Public records and legislative records indicate at least about 30 current lawmakers own homes in the Sacramento area and received a tax-free per diem in 2009. And while their property values might not be skyrocketing at the moment, there are other benefits to taxpayer-subsidized homeownership.

Homeowners gain the highest and most valuable tax deductions from their primary home. But tax laws also offer deductions for second homes as well. Under federal tax laws, you can deduct the property taxes of your second home as well the home mortgage interest, provided the combined mortgage of both your first and second home isn’t more than $1 million. Depending on your tax bracket, that can translate into some significant savings.

Whether all of the lawmakers who own homes in Sacramento seek a tax deduction is unknown because individual income tax records are confidential. But four current lawmakers, and one former one, freely admit to obtaining a deduction on their Sacramento homes. Assemblymen Jose Solorio, D-Santa Ana, and Cameron Smyth, R-Santa Clarita; Sens. Tom Harman, R-Huntington Beach, and Bob Huff, R-Diamond Bar; and former Senate Republican Leader Dick Ackerman of Irvine all said they write off part of their home expenses in Sacramento.

Five tax experts consulted by the Register said it’s legal to seek a tax deduction for home costs paid with tax-free money.

"I can’t seem to find anything illegal about what they’re doing," said Tampa, Fla. tax attorney Darrin T. Mish in an email. "I think that given the economic condition of California and of the US that it cuts against the spirit of the law for lawmakers to be personally enriching themselves using the benefits of elected office. But again I can’t seem to find anything illegal about the situation."


Tax experts also told the Register that it’s legal for lawmakers to receive tax-free per diem for their work in Sacramento even if they’ve declared their Sacramento home as their principal residence. In fact, they may claim per diem even if the only house they own is in Sacramento.

This loophole comes courtesy of overlapping federal and state tax laws, and state election laws, all of which have slightly different definitions of home.

State elections laws presume that the home of legislators is wherever that person is registered to vote. Federal tax laws, on the other hand, say that in order for legislators to receive a tax-free per diem they must declare their home in their district as their "tax home," which the IRS defines as your primary place of business, regardless of where you maintain your family home.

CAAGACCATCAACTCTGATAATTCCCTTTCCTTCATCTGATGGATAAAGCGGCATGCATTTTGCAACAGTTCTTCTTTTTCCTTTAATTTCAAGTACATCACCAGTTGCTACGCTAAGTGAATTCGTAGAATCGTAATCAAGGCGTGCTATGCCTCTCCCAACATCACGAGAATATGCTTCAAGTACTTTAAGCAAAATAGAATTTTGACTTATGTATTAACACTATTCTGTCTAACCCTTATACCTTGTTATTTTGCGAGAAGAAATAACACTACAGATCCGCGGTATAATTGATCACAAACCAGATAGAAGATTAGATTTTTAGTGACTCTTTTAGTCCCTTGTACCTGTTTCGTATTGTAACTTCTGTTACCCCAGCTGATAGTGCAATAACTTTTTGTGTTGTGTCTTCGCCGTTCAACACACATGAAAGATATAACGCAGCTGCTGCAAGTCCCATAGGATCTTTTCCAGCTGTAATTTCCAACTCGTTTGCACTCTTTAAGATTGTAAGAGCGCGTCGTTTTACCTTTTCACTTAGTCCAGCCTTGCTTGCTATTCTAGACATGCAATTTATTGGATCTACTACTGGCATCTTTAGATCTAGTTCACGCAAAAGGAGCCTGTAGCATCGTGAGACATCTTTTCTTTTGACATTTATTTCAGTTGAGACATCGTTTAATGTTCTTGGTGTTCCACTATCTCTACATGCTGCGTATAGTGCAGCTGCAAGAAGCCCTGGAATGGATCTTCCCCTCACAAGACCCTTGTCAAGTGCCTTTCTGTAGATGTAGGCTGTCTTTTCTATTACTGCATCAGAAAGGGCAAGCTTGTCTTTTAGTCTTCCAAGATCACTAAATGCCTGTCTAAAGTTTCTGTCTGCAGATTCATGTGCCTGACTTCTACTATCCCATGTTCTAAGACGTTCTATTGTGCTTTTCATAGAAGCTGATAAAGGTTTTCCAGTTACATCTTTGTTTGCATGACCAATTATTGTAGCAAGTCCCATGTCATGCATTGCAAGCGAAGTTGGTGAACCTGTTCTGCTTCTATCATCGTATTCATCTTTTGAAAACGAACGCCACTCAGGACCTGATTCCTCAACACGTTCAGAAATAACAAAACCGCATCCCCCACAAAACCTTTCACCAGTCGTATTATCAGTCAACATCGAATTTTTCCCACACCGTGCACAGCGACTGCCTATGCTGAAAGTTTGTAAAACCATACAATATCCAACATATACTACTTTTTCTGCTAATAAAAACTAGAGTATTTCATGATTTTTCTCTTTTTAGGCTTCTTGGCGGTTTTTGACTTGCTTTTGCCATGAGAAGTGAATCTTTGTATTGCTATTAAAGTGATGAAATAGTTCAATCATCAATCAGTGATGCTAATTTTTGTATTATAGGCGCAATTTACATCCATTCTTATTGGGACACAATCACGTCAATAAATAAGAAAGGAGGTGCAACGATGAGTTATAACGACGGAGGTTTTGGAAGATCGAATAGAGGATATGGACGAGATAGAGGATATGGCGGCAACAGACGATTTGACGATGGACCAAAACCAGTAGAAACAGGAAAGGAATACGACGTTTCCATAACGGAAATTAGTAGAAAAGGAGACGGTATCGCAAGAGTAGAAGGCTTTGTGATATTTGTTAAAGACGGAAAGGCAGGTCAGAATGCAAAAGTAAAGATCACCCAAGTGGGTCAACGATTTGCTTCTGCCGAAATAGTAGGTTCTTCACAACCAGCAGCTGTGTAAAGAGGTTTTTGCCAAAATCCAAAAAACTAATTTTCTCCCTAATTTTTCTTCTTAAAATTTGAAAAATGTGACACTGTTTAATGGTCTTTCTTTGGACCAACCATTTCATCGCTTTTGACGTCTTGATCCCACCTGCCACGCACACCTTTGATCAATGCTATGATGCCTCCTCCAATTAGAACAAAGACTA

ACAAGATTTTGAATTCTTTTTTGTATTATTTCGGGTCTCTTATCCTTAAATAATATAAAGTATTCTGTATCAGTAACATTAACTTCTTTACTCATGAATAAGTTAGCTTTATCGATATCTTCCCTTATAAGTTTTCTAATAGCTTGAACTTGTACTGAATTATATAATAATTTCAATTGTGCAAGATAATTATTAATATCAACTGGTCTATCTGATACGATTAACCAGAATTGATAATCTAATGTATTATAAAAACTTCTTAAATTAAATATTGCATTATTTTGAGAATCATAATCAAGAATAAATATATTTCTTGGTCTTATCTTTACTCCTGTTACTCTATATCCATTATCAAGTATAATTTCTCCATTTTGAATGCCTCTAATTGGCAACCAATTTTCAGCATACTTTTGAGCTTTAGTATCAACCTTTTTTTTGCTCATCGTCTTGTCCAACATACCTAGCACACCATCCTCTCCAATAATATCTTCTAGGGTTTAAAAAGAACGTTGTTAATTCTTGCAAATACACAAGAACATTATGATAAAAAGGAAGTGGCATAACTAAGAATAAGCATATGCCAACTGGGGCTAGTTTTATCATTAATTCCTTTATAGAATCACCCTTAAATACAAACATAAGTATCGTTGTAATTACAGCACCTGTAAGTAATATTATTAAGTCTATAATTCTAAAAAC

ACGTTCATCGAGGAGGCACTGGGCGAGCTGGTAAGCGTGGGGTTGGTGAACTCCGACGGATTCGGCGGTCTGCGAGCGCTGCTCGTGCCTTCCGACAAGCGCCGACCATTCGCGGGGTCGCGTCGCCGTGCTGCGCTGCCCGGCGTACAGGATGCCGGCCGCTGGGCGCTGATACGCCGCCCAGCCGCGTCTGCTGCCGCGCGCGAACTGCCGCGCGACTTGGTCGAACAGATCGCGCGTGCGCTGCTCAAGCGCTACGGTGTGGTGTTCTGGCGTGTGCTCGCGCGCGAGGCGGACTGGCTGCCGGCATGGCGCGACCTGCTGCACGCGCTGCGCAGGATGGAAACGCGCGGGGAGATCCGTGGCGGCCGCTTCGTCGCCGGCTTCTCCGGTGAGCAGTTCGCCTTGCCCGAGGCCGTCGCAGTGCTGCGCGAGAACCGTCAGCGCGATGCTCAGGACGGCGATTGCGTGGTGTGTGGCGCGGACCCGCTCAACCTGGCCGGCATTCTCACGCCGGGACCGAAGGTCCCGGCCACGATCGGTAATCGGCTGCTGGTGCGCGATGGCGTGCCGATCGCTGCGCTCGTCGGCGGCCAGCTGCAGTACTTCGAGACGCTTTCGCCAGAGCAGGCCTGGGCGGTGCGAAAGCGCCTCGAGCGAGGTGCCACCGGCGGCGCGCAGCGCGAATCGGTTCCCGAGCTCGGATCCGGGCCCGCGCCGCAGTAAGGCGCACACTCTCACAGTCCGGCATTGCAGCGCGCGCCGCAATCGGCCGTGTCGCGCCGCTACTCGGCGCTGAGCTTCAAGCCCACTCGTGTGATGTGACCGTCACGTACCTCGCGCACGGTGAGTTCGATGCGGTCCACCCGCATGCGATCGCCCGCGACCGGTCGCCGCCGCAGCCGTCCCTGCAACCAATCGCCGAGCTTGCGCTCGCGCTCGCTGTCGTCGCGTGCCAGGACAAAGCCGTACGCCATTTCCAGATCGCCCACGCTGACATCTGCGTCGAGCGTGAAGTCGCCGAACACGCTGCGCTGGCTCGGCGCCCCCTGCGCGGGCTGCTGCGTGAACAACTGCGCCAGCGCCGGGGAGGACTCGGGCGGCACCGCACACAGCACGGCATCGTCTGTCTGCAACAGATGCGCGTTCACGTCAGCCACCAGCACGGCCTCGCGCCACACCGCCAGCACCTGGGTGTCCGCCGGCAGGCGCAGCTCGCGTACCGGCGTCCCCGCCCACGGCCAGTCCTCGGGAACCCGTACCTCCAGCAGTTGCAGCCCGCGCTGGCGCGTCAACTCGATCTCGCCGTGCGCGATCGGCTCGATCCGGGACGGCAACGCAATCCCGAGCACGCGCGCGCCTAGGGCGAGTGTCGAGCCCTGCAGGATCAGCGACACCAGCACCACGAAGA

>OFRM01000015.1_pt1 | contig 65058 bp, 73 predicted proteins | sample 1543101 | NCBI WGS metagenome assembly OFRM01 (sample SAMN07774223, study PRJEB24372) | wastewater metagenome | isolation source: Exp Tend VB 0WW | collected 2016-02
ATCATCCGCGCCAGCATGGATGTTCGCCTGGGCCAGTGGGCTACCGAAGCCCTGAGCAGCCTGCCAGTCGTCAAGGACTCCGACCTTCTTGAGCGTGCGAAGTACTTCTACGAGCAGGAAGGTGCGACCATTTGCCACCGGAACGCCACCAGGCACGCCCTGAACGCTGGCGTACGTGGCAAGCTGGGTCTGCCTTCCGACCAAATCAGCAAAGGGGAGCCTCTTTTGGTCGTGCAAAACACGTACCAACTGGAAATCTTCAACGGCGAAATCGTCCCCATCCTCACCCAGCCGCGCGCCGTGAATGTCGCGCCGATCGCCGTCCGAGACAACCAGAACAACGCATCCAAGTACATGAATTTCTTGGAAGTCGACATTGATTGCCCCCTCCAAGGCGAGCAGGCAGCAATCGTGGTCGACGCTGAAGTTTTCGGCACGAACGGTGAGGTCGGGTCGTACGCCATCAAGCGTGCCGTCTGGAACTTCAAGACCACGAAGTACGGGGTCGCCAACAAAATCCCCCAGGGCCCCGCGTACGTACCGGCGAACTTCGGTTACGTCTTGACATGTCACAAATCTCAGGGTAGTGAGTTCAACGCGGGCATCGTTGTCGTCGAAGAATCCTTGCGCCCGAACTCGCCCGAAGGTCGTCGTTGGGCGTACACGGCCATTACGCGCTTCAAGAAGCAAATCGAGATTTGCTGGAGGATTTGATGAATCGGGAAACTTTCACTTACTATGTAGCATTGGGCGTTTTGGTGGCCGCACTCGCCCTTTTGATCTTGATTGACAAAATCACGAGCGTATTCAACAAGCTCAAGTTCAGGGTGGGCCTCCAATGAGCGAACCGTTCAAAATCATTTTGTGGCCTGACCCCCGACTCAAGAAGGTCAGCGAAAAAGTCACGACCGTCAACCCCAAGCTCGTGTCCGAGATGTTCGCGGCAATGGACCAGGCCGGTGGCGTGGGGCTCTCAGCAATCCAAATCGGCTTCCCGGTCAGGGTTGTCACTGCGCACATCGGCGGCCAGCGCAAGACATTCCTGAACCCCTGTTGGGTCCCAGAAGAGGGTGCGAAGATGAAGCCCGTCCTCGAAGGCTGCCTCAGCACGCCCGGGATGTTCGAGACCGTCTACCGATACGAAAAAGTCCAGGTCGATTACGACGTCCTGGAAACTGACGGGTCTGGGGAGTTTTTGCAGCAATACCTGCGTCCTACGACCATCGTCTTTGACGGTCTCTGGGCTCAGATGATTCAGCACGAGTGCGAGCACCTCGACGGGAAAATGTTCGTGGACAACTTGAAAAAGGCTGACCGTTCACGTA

Meanwhile, state tax laws allow California residents to receive a "homeowner’s tax exemption," otherwise known as a "homestead exemption," for one home they designate as their "principal place of residence." Tax home and principal residence may sound like the same thing, but for legal purposes they’re different – and different from where you’re registered to vote.

That’s how former Assembly Speaker Fabian Nunez, a Democrat from Los Angeles, was able to declare his Sacramento home as his principal place of residence and still receive per diem for being away from his home in Los Angeles.

When he was working in Sacramento, Nunez lived in a $1.25 million home he still owns with his wife. When he was in Los Angeles, he shared a rented penthouse with his fundraiser, Dan Weitzman.

Nunez received the annual $7,000 homeowner’s tax exemption on his Sacramento house, because he declared that as his principal place of residence. At the same time, Nunez collected per diem for being away from home while working in Sacramento. He pocketed more than $68,800 in per diem tax free.

The Register also found that former Orange County lawmaker and current California Fair Political Practices Commission Chairman Ross Johnson collected tax-free per diem and took the tax exemption on his Sacramento home while serving in the State Assembly.

Johnson declared his home in the suburb of Gold River as his principal residence for six years, from fiscal year 1988-89 to 1993-94. During that time, Johnson said that was the only home he owned, although he said he continued to rent in Orange County, which he considered his home.

After that period, Johnson said, he bought a condo in Orange County, which he declared as his principal residence. In 2005-06, after Johnson had retired from the Legislature, he once again declared the Gold River as his principal residence.

For Nunez and Johnson, per diem acted less like an allowance and more like untaxed income. But like the other examples, it was legal.

Register staff writer Ronald Campbell contributed to his report.

Contact the writer: 916-449-6046 or [email protected]

Consumer Watchdog